Eric Lubbock – 1962 Maiden Speech in the House of Commons


Below is the text of the speech made by Eric Lubbock (later Lord Avebury) in the House of Commons on 27 March 1962.

I understand, Mr. Deputy-Speaker, that there are two conventions which are generally followed by hon. Members in making their maiden speeches. The first of these is that they should make some general references to their constituency. In view of the fact that a great many things have been written in the national Press about my constituency which hon. Members may have had an opportunity of reading, I think that I need not deal with that subject. Indeed, several hon. Members have paid visits to my constituency within the last few weeks. Some of them came away with some curious ideas.
The right hon. Gentleman the Leader of the House, from his researches, concludes that there are—and I think that I have the figure correct—22,846 people out of an adult population of 55,000 who do not possess features. I happen to be an example of them, but I have, as you can see, Mr. Deputy-Speaker, a perfectly good nose and ears and I have, not only in the literal sense but also in the metaphorical sense, teeth—as the right hon. Gentleman may discover.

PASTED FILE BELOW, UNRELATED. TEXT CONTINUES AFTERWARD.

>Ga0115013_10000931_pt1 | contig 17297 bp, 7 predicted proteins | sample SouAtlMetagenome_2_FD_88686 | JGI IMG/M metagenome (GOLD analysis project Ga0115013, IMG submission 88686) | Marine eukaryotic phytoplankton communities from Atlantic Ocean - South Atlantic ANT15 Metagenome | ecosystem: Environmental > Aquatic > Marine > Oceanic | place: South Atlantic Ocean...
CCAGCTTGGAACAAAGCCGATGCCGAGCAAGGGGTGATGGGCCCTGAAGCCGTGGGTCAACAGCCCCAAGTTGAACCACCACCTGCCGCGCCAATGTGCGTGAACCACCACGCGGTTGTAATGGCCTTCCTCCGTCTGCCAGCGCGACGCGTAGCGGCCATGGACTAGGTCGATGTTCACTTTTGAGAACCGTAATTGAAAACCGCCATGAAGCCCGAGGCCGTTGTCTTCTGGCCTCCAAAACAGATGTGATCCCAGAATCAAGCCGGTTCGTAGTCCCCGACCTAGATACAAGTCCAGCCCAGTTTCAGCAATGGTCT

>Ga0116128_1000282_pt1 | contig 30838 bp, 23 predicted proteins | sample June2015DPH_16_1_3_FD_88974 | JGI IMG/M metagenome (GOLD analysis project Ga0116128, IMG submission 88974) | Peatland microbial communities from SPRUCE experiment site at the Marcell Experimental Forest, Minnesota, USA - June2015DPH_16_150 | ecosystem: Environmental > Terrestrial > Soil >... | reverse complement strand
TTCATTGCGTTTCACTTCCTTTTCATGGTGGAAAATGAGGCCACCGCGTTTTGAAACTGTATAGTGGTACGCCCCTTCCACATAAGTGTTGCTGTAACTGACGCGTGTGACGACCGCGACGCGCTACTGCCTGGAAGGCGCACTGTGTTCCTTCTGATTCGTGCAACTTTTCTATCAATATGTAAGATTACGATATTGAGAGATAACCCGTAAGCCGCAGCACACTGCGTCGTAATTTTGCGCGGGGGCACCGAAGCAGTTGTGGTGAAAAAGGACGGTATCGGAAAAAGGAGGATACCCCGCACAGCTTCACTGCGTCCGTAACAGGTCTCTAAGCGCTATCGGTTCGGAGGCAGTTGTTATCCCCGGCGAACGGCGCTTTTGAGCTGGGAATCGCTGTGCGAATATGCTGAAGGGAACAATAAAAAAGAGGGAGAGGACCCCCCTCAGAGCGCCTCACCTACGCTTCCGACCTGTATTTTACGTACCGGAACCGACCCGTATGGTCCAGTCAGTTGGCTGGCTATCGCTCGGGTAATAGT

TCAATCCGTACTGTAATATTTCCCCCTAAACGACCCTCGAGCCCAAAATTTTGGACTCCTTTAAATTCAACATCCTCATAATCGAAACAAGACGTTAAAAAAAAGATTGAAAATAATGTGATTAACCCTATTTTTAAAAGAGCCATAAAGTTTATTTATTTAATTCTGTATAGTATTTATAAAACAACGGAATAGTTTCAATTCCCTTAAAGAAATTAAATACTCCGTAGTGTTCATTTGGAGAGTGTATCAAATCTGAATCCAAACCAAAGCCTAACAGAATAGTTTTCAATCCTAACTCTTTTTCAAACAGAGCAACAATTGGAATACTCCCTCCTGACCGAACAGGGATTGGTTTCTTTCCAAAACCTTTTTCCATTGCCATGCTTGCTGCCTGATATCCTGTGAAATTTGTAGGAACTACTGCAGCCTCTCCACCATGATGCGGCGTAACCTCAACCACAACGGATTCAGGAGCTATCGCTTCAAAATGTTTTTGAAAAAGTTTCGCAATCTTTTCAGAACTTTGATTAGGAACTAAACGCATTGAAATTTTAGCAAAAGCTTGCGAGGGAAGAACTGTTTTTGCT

The second convention which is generally followed by maiden speakers is that they should say nothing controversial. But we are speaking about nurses’ pay, which is a subject on which I feel very strongly—as, indeed, do many of my constituents—and, therefore, if it is necessary to transgress this rule slightly I am sure that hon. Members will understand.

There is another factor, which is that I have already been attacked from the Treasury Bench before I had an opportunity of speaking and when I did not have an opportunity to reply. But this is a thing which I welcome. I hope that it will happen on many future occasions, because it proves conclusively to me that I have been saying the right things.

In speaking about nurses’ pay, I would like to refer to a reply given on 12th March by the Parliamentary Secretary to the Ministry of Health to the hon. Member for Stoke-on-Trent, Central (Dr. Stross). The hon. Lady told him that it was mistaken to compare the salaries and conditions of nurses with those of ancillaries. It may be mistaken, but that is what I intend to begin by doing today.

A male ward orderly in the London area receives £10 0s. 8d. basic pay for a 42-hour week, which was the figure the hon. Lady gave. He also gets 100 per cent. extra for Sundays; 25 per cent. extra for nights; 50 per cent. extra for Saturday afternoons; 100 per cent. extra for Bank Holidays, and, of course, if he works on a Bank Holiday, he has another day off in lieu as well. He also gets overtime for all hours over 42.